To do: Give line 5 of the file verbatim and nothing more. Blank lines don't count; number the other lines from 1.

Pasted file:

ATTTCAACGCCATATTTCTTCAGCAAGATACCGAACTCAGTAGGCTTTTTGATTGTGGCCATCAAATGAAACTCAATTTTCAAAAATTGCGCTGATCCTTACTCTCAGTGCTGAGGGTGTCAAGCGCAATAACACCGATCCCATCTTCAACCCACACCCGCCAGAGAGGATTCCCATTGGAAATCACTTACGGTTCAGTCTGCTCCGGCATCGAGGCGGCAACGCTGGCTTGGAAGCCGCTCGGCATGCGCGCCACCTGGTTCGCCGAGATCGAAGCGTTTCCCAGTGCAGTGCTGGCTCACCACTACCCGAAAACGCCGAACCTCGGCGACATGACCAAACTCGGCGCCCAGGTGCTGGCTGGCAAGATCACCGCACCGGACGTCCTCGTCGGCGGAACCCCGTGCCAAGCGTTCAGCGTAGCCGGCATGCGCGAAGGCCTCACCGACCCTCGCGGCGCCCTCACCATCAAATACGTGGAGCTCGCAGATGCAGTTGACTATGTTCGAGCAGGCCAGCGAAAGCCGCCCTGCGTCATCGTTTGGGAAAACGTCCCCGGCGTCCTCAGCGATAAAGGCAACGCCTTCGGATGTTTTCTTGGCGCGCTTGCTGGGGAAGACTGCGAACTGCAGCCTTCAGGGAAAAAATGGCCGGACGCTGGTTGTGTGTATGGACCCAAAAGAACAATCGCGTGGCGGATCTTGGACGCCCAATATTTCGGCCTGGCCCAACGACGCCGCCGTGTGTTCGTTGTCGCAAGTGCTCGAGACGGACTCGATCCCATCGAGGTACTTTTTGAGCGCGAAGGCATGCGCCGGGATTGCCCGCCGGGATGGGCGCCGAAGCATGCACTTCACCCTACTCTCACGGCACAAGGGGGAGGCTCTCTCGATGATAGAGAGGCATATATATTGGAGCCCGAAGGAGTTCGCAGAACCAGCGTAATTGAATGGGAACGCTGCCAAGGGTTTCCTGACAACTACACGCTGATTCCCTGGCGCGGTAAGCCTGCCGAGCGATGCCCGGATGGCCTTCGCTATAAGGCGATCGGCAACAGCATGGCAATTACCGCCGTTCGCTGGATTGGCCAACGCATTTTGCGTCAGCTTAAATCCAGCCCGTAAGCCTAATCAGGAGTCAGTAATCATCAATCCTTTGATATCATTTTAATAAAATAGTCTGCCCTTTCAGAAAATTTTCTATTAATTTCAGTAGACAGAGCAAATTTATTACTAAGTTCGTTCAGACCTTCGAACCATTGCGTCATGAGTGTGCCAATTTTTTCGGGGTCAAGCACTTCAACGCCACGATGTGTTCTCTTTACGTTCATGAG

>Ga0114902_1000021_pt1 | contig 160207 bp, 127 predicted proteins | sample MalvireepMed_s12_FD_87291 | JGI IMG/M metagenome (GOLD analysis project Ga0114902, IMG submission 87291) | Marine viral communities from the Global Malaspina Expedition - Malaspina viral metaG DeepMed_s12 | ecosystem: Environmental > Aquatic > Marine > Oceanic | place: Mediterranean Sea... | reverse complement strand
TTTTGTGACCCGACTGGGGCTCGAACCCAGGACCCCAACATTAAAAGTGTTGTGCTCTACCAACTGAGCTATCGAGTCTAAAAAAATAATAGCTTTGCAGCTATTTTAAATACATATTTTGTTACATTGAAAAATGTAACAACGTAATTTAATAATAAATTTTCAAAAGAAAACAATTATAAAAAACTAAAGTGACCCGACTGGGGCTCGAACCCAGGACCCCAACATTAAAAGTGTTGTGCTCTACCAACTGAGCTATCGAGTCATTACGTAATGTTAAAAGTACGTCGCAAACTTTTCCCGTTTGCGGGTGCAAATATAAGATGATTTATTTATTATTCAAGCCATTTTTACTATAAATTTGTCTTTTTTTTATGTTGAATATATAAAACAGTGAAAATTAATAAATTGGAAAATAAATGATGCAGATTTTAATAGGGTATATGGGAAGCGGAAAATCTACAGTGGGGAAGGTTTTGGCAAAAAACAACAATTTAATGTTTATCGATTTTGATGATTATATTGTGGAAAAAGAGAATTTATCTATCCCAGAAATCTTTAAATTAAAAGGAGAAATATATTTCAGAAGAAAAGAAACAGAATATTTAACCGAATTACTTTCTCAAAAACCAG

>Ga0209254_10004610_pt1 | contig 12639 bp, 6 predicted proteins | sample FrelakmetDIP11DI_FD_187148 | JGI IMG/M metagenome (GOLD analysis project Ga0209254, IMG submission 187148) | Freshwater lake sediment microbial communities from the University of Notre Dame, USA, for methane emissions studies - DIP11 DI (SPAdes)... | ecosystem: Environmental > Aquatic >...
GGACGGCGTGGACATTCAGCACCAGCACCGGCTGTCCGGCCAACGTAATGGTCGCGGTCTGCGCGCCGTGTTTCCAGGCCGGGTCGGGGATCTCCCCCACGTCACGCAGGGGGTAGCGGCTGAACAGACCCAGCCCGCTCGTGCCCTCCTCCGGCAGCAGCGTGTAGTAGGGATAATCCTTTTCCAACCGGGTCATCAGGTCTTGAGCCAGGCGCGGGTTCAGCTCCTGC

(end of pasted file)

GGACGGCGTGGACATTCAGCACCAGCACCGGCTGTCCGGCCAACGTAATGGTCGCGGTCTGCGCGCCGTGTTTCCAGGCCGGGTCGGGGATCTCCCCCACGTCACGCAGGGGGTAGCGGCTGAACAGACCCAGCCCGCTCGTGCCCTCCTCCGGCAGCAGCGTGTAGTAGGGATAATCCTTTTCCAACCGGGTCATCAGGTCTTGAGCCAGGCGCGGGTTCAGCTCCTGC